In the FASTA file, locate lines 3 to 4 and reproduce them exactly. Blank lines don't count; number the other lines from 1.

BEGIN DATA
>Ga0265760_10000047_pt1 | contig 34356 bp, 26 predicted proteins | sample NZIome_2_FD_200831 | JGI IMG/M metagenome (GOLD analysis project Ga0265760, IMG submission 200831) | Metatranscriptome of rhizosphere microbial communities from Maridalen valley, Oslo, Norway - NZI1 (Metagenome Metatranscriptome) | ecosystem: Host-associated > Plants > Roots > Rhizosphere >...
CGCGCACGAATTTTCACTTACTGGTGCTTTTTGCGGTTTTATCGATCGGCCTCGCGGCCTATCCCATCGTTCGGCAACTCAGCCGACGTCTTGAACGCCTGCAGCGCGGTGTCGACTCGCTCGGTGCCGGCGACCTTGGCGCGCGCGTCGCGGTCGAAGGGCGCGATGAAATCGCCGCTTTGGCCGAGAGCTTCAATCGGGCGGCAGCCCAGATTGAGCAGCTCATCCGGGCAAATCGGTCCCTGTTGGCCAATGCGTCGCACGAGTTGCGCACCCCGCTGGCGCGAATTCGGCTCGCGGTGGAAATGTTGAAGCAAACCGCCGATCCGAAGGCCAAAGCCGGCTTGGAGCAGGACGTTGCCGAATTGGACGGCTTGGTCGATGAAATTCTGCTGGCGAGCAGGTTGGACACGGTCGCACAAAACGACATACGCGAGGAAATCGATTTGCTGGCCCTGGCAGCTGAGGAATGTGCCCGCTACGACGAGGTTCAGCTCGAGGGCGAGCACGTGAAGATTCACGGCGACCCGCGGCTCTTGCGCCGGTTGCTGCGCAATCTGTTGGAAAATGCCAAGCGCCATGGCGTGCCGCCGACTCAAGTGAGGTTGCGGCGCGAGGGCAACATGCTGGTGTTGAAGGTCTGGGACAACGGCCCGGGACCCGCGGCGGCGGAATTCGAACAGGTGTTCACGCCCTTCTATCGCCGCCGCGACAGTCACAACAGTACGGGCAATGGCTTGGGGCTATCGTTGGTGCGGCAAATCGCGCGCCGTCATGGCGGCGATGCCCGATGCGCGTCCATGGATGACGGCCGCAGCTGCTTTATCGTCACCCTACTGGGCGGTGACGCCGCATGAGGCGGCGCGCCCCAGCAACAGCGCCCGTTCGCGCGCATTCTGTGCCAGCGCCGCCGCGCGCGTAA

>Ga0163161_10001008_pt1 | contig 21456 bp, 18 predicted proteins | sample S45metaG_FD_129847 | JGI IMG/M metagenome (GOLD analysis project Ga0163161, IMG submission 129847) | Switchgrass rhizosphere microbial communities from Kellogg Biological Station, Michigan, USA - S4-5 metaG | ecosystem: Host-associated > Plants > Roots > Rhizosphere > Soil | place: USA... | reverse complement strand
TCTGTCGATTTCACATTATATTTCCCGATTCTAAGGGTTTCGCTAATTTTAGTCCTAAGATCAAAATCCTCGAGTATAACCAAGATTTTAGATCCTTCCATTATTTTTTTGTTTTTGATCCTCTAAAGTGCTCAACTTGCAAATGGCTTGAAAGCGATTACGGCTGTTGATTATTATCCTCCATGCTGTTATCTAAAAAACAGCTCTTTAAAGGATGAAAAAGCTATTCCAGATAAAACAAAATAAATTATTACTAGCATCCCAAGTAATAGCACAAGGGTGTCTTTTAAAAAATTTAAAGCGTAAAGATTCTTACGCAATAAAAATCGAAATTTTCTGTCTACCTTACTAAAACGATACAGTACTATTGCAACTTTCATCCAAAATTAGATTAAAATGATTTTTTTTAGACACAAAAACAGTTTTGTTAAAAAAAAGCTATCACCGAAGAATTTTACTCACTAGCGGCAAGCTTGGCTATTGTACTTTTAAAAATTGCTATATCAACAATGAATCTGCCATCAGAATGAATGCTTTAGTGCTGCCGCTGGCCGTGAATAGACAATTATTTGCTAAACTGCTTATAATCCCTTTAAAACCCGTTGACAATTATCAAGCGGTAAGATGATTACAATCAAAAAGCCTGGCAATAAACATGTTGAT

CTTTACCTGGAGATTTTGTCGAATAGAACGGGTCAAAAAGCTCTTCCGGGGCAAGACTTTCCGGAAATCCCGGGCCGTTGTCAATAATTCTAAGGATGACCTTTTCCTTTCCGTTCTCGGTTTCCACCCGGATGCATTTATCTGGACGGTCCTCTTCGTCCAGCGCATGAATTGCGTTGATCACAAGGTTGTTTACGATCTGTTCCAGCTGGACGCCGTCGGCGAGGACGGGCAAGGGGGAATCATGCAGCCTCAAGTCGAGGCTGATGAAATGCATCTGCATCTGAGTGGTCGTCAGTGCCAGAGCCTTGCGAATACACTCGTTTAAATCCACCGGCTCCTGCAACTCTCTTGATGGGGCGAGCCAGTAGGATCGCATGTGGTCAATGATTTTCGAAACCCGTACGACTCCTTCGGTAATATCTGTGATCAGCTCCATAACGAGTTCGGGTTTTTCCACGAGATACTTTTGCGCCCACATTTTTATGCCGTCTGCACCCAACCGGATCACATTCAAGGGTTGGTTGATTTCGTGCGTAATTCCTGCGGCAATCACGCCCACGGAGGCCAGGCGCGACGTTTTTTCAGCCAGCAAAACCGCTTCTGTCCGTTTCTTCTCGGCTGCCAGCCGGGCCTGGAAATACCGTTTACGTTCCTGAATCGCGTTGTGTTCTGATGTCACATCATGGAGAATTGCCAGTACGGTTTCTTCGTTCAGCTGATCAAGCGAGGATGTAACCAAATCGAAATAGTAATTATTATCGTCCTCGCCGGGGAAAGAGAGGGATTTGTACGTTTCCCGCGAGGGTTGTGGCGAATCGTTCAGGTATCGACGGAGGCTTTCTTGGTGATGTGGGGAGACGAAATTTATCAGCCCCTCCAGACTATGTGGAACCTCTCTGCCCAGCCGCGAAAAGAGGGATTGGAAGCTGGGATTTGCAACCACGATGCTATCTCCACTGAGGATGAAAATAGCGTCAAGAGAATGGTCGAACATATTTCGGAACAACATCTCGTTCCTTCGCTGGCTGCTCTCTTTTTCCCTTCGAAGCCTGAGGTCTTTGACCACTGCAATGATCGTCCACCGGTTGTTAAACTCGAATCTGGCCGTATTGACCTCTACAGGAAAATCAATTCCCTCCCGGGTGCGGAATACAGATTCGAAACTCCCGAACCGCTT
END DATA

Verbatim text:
>Ga0163161_10001008_pt1 | contig 21456 bp, 18 predicted proteins | sample S45metaG_FD_129847 | JGI IMG/M metagenome (GOLD analysis project Ga0163161, IMG submission 129847) | Switchgrass rhizosphere microbial communities from Kellogg Biological Station, Michigan, USA - S4-5 metaG | ecosystem: Host-associated > Plants > Roots > Rhizosphere > Soil | place: USA... | reverse complement strand
TCTGTCGATTTCACATTATATTTCCCGATTCTAAGGGTTTCGCTAATTTTAGTCCTAAGATCAAAATCCTCGAGTATAACCAAGATTTTAGATCCTTCCATTATTTTTTTGTTTTTGATCCTCTAAAGTGCTCAACTTGCAAATGGCTTGAAAGCGATTACGGCTGTTGATTATTATCCTCCATGCTGTTATCTAAAAAACAGCTCTTTAAAGGATGAAAAAGCTATTCCAGATAAAACAAAATAAATTATTACTAGCATCCCAAGTAATAGCACAAGGGTGTCTTTTAAAAAATTTAAAGCGTAAAGATTCTTACGCAATAAAAATCGAAATTTTCTGTCTACCTTACTAAAACGATACAGTACTATTGCAACTTTCATCCAAAATTAGATTAAAATGATTTTTTTTAGACACAAAAACAGTTTTGTTAAAAAAAAGCTATCACCGAAGAATTTTACTCACTAGCGGCAAGCTTGGCTATTGTACTTTTAAAAATTGCTATATCAACAATGAATCTGCCATCAGAATGAATGCTTTAGTGCTGCCGCTGGCCGTGAATAGACAATTATTTGCTAAACTGCTTATAATCCCTTTAAAACCCGTTGACAATTATCAAGCGGTAAGATGATTACAATCAAAAAGCCTGGCAATAAACATGTTGAT